The concept of banning the production and sale of alcohol began as a primarily religious grassroots movement in the 1870s. Prohibition, as it came to be called, experienced varying levels of popularity throughout the United States while becoming a cause célèbre for a mishmash of activists ranging from religious fundamentalists to suffragists (many of whom blamed alcohol for epidemic-level domestic abuse of women) to nativists (who associated drunkenness with undesirable immigrant populations). Ratified on January 16, 1919, the 18th Amendment became just the second constitutional change to explicitly prohibit the conduct of the American people rather than that of the government (the 13th Amendment was the other). By then, some twenty-six states already enacted versions of the ban, mostly in heavily religious and the country’s more rural areas. For the pious, alcohol was a corruption — an evil that led only to greater evils — and prohibition a moral necessity for the sake of the social order and public welfare.
As hard times came, the Great Depression sowed doubt in any correlation between a dry country and a strong country. Public support for Prohibition plummeted. Compliance with Prohibition was no longer a moral obligation, but merely a legal one — popularizing a notion that certain conduct (e.g. consuming alcohol) was wrong simply because the law prohibited it, not because of any practical or moral consensus. Abiding by the law only so long as it is practical or follows your own moral values has its obvious problems, but, consciously or not, this is often what dictates how and when we follow the law. Many people illegally jaywalk across streets, but would never think to drive through a red light; practicality aside, they may believe that the latter law is integral to the social order of their community, while jaywalking does not yield greater mayhem.
In the Georgetown Immigration Law Journal, Andrew Moore argues that this Prohibition-era distinction between moral and legal acquiescence can be useful to facilitate a more productive public discourse on immigration, allowing the dialogue to move past flat arguments over whether or not a behavior broke the law and on to more meaningful nuances, such as why so many immigrants violated the law to live and work in the United States.
The historical narratives of Prohibition and the anti-immigration movements in America are intimately intertwined. Following relatively lax immigration laws in the United States at the beginning of the twentieth century, the Prohibition movement considered immigrants — many of whom came from cultures with more permissive attitudes towards alcohol, and who, in the United States, formed the backbone brewing industry — as the primary obstacle to a dry and morally-sound nation. Nativism and Prohibition worked side by side: the one-two punch of Prohibition and new, restrictive immigration laws led to the creation of the U.S. Border Patrol in 1924. Each movement has roots in moral obligation, with teetotalers (whether concerned about immigrants or alcohol) fretting that the nation’s identity and sovereignty is being diluted. Prohibition attempted to ‘correct’ the behavior of a country of heavy drinkers; the anti-immigration movement still attempts stop the flow of immigrants who come from sundry cultures and often do not speak English. The moral motivations of each movement are over-simplified, yet obvious: we need sovereignty to protect our identity.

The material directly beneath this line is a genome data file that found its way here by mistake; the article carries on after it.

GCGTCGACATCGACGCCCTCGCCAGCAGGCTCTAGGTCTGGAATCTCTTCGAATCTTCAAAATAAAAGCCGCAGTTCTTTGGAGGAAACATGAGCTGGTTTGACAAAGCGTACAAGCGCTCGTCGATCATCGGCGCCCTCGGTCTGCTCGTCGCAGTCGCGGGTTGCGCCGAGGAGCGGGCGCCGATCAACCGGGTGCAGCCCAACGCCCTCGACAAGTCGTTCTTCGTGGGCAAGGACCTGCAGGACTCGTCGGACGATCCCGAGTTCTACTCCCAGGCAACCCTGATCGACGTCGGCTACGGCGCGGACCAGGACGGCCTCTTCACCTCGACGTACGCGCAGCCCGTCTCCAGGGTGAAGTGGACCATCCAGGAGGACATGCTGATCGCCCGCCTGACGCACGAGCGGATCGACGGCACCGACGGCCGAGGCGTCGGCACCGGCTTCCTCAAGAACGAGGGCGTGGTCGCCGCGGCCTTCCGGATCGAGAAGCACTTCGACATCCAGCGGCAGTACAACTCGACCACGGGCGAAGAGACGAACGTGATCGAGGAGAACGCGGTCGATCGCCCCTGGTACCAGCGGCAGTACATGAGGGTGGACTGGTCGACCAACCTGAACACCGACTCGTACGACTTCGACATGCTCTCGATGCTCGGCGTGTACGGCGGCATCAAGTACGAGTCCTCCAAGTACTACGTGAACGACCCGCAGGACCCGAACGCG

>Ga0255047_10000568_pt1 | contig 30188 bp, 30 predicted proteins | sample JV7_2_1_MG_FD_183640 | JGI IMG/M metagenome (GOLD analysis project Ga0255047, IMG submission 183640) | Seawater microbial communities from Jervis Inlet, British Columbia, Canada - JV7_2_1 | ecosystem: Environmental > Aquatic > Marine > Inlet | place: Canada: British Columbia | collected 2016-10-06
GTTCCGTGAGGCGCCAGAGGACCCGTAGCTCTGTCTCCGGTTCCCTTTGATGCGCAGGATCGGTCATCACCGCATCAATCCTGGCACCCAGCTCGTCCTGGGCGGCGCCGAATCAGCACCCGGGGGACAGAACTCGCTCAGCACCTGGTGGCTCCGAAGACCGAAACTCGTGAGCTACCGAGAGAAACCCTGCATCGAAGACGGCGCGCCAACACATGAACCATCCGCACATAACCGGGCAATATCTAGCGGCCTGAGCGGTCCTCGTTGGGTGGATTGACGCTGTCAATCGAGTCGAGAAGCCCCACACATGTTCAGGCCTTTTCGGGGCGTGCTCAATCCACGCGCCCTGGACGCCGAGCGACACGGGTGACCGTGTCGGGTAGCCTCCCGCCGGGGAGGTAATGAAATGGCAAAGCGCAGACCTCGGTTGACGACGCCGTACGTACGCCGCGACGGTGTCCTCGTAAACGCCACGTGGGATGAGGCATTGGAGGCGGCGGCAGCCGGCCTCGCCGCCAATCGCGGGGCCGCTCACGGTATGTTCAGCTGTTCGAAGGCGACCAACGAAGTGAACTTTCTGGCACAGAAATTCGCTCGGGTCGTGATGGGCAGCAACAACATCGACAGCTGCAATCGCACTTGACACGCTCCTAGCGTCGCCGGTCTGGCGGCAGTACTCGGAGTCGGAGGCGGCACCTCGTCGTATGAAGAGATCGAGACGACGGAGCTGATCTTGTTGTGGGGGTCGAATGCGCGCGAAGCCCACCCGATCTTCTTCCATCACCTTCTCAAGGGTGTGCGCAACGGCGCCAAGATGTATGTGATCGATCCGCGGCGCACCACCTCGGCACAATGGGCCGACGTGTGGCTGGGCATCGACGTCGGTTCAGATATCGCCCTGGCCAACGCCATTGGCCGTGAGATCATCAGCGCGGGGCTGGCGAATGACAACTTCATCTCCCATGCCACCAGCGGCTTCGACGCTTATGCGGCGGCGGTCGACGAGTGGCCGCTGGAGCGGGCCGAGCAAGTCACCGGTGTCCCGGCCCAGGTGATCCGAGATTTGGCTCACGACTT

During Prohibition, as soon as the American people no longer saw the law as a moral obligation, enforcement fell apart. Parallels between the enforcement of immigration law and Prohibition abound: a border difficult to police, abusive policies by both law enforcement and smugglers, and dangerous implications from an unregulated market. Moore argues that America is unable to get past immigration enforcement as legal obligation, and either unable or unwilling to confront the complex moral and practical issues behind it. The tendency to conflate the moral and legal facets of law has stalled all dialogue and potential for reform.
Why, then, hasn’t America’s broken immigration system righted itself, just as Prohibition did in its mere thirteen years of existence? For one, few individuals need to make daily decisions as to whether or not they need to illegally cross the border, and those who do are generally geographically concentrated. This is quite different than Prohibition, when virtually the entire population had to decide almost daily whether to comply with the law, notes Moore. Secondly, while states have a limited role in enforcing immigration laws (immigration remains within the federal government’s purview), this is not the case on alcohol policies, which are the concern of state and local governments.
If states were given the same freedom of enforcement on immigration law they had during Prohibition, would the same trajectory play out, and immigration reform be allowed to happen? Doubtful. As the continued existence of “dry” counties attests, even on matters of law long considered settled at the national level, individuals’ lived experiences can still run counter to the nation’s prevailing beliefs.
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The Source: Andrew Moore, “The Arc of Reform?: What the Era of Prohibition May Tell Us About the Future of Immigration Reform,” Georgetown Immigration Law Journal 28, no. 3 (2015).